As one of the five most populated cities in Europe, Spain's capital city of Madrid delivers services to 300 million citizens. Doing that as efficiently as possible is a priority. That's why the city is working with Council Lead Partner IBM, through its through its subsidiary INSA, to transform its supplier management model using Big Data and analytics.
The idea is the city can greatly improve the management of public services -- street maintenance, lighting, irrigation, cleaning and garbage and waste management and the like -- by managing and paying each service provider based on service levels.
When you look at the numbers, it's easy to see why being able to accurately measure the quality and efficiency of each supplier and their services is important. For example:
- The city produces one million tons of household waste annually
- Residents use some 15 million cubic meters of water every year
- Madrid manages and tracks 1.7 million vehicles and more than 252,000 streetlights
- The city cares for 287,000 trees
With the new analytics-driven approach, inspectors will measure more than 300 key performance indicators (KPIs) during their 1,500 daily inspections.
Citizens will be involved too
As part of the 14.7 million Euros (approximately $20 million USD) project, the city will also use a technology platform to help improve its quality of services, communications with citizens, anticipate issues and coordinate resources.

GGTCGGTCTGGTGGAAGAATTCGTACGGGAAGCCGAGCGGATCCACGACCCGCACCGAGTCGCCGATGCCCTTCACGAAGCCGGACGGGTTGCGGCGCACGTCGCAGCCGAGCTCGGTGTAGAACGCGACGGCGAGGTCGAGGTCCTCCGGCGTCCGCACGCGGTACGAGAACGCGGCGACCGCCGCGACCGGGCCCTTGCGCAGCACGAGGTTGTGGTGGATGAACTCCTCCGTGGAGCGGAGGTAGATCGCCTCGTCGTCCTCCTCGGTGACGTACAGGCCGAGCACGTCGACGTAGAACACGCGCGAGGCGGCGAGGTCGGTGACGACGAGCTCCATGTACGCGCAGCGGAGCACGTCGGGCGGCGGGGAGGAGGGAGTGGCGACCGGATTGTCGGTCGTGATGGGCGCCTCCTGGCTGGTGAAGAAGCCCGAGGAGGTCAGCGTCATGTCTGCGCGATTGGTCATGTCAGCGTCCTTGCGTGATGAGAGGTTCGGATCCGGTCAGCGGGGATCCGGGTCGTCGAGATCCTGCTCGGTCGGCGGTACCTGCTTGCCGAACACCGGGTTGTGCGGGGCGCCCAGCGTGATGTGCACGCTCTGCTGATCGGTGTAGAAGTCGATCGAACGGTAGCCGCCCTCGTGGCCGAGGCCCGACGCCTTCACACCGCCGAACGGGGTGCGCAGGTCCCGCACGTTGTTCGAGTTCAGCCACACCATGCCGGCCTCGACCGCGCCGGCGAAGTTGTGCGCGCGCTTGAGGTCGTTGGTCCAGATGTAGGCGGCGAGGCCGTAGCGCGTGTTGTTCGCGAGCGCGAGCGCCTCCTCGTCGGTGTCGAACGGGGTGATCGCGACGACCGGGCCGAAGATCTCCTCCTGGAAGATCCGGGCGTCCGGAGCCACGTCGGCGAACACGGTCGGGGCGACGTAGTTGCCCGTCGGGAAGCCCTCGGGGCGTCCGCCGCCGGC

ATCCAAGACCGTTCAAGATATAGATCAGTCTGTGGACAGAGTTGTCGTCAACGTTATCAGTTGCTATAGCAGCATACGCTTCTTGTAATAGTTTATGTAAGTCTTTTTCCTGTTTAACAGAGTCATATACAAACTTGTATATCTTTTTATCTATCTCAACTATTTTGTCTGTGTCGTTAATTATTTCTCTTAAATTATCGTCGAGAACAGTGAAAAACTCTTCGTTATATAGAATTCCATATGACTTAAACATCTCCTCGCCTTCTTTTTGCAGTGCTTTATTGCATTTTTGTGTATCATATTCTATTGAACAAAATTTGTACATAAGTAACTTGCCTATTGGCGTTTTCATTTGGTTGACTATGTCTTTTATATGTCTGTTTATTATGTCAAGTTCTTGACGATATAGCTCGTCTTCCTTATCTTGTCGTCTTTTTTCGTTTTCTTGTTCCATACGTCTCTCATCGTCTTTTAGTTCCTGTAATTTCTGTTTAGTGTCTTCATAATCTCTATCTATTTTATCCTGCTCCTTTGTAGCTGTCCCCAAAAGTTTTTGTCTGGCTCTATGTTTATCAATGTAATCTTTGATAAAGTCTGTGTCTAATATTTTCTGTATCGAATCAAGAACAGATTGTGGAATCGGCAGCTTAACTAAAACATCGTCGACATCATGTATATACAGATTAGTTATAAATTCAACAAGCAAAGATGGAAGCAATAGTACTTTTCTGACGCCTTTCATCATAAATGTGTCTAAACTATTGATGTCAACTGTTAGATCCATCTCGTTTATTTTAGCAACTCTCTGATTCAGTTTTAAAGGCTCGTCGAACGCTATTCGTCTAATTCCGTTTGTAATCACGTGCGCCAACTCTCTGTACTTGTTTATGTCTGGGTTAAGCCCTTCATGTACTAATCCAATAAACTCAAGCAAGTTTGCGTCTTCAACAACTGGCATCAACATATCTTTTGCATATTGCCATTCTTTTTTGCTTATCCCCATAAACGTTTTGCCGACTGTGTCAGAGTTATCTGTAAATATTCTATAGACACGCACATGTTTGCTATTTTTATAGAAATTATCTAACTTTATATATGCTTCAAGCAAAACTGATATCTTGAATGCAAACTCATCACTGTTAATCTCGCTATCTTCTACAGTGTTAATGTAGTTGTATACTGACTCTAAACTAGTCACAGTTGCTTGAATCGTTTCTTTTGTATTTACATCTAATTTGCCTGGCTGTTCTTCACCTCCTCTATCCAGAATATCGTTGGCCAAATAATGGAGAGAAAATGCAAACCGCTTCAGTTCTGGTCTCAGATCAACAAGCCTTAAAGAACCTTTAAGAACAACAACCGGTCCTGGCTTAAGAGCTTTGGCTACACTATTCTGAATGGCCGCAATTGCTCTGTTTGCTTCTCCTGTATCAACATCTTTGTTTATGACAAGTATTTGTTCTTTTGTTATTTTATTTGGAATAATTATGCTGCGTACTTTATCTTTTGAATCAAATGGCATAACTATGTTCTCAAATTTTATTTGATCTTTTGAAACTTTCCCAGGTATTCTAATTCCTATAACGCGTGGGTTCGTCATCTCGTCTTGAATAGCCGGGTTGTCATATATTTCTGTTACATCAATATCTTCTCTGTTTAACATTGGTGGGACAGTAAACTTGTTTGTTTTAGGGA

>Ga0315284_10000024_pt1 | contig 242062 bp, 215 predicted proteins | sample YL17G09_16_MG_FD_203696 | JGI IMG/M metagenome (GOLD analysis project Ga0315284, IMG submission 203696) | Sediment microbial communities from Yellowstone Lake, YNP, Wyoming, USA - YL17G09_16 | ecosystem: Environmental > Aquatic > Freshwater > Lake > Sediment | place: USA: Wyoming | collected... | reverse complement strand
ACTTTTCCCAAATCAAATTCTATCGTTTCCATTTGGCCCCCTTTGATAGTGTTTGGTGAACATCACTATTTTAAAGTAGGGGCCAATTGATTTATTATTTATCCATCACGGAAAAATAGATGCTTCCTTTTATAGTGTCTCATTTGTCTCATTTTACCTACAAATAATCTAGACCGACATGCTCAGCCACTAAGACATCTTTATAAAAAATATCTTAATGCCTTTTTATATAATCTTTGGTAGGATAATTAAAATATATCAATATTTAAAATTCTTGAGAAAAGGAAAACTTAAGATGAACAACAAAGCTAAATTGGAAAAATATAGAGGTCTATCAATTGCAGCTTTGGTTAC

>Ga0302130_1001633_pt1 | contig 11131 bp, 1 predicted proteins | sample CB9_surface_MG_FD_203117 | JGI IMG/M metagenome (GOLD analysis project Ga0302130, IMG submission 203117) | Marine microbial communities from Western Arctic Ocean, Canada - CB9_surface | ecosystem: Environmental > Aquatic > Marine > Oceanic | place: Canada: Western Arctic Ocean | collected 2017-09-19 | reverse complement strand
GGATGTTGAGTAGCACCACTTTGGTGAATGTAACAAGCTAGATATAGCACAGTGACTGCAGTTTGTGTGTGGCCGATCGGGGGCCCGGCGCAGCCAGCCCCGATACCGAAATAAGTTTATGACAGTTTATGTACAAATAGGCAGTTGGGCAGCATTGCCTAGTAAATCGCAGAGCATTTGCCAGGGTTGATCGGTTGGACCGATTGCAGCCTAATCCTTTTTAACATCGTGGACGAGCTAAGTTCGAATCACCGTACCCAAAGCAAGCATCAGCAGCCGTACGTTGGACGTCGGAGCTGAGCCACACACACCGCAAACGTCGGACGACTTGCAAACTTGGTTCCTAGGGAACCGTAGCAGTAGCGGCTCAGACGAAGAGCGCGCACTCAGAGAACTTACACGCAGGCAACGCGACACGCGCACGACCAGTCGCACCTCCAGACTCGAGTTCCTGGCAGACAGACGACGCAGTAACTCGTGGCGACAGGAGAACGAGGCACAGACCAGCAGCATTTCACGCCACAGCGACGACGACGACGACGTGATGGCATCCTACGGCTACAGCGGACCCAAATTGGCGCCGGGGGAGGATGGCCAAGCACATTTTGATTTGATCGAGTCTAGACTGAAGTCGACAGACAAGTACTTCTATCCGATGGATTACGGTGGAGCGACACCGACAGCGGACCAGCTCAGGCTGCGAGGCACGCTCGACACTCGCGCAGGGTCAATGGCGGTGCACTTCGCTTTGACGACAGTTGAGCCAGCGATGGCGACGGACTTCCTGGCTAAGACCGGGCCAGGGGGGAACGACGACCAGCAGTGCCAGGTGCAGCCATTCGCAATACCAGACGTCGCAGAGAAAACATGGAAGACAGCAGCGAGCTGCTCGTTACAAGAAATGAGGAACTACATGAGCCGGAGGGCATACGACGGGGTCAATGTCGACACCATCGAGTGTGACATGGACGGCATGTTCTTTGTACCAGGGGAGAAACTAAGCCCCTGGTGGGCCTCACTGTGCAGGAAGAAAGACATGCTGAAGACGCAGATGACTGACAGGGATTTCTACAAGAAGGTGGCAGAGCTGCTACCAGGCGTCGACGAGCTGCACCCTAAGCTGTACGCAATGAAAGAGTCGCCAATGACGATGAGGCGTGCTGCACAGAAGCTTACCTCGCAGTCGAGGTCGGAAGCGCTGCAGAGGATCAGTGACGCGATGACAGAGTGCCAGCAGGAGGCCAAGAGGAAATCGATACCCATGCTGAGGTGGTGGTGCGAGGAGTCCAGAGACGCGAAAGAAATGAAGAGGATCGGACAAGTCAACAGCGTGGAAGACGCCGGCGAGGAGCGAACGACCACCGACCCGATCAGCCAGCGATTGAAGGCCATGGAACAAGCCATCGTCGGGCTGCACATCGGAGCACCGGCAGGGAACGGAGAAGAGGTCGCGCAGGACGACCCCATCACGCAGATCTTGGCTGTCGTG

Via smart phones, tablets other mobile devices and social media, citizens will be able to instantly communicate with the city about issues, receive instant feedback and track progress or the status of an event or issue. For example, IBM notes, if a fire hydrant is leaking, a citizen will be able to quickly upload a photo and location to alert city officials.
"The city of Madrid is working with the belief that innovation makes the most sense when it enables better services and provides better quality of life for citizens," said Mayor Ana Botella.
Marta Martínez, who is general manager for IBM Spain, Portugal, Greece and Israel, suggested the Madrid model of comprehensive public services integration will be an example other European capital cities will be able to follow.
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